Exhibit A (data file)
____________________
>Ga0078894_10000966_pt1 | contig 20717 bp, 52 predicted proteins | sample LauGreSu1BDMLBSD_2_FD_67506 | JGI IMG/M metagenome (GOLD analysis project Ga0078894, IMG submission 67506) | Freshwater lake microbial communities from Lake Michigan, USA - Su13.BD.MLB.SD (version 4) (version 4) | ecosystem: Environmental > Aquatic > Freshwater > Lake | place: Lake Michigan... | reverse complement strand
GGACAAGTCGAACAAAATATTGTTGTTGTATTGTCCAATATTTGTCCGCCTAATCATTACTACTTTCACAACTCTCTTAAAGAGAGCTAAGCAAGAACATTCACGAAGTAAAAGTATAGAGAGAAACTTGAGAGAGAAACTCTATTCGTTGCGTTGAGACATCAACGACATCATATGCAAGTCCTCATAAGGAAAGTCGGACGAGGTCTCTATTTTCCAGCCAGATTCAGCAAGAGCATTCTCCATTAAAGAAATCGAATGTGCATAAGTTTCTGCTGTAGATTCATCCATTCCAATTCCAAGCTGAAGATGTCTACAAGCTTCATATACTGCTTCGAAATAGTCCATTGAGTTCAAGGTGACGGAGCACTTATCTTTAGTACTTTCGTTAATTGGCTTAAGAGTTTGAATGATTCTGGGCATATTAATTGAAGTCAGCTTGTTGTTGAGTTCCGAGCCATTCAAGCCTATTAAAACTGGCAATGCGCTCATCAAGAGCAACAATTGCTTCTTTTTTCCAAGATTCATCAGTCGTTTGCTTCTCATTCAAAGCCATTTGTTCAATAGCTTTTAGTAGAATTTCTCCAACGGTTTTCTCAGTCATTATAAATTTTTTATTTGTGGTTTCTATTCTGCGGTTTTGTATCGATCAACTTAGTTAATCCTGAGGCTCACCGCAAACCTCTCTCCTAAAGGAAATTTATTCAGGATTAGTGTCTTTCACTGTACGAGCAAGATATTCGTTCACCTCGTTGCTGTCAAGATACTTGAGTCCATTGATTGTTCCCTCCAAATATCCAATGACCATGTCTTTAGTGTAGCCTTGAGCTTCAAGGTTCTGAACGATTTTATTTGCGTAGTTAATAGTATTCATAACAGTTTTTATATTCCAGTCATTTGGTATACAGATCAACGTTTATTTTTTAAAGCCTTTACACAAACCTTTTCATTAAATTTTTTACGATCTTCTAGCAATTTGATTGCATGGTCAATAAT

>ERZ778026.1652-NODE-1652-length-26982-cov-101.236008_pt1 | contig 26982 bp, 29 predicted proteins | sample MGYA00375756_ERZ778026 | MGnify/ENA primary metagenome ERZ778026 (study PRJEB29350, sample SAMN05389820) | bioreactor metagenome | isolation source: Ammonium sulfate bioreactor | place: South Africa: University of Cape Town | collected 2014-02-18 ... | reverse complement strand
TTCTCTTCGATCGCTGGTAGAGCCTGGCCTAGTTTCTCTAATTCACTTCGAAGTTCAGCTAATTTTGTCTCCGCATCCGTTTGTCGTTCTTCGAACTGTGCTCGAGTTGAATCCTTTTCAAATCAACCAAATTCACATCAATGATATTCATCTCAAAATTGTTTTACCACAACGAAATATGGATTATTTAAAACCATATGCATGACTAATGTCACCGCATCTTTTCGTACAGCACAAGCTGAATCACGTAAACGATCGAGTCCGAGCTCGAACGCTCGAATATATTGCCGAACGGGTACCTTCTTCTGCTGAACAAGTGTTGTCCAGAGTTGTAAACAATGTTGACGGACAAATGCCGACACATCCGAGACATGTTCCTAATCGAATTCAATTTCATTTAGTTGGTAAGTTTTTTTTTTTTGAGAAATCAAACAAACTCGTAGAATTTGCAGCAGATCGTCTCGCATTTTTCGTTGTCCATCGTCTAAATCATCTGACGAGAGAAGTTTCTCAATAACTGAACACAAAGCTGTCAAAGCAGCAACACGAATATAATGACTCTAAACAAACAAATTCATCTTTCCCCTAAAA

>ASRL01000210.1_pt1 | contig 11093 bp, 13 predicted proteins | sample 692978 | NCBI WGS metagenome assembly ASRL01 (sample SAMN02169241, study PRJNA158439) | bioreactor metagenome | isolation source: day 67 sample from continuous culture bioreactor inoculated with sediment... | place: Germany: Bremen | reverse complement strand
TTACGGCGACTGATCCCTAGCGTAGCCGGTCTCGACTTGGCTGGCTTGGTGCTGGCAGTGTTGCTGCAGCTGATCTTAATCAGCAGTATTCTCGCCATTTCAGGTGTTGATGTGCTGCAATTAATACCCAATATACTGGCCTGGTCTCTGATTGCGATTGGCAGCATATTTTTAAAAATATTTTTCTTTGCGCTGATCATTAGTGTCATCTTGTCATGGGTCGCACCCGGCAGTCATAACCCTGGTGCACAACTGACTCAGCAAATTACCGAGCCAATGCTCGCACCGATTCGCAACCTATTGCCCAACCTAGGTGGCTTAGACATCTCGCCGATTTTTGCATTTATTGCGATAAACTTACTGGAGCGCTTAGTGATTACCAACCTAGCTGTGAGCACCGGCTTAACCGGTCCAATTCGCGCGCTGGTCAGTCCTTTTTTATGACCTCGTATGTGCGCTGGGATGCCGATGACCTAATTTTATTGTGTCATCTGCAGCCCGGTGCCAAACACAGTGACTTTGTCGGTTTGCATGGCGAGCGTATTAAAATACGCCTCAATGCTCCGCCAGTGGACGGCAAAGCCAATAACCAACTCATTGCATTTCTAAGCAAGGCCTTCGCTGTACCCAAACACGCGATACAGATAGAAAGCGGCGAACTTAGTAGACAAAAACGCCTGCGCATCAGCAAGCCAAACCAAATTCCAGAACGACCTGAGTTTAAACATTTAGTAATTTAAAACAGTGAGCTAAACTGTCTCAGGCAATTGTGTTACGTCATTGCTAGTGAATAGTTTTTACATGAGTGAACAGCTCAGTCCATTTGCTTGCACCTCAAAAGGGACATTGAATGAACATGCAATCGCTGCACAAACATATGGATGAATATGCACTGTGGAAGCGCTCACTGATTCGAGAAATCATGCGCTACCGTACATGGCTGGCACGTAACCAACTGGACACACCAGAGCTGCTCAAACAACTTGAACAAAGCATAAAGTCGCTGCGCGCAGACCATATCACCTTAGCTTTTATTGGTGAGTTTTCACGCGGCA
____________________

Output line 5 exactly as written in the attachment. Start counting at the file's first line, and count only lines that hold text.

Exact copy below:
>ASRL01000210.1_pt1 | contig 11093 bp, 13 predicted proteins | sample 692978 | NCBI WGS metagenome assembly ASRL01 (sample SAMN02169241, study PRJNA158439) | bioreactor metagenome | isolation source: day 67 sample from continuous culture bioreactor inoculated with sediment... | place: Germany: Bremen | reverse complement strand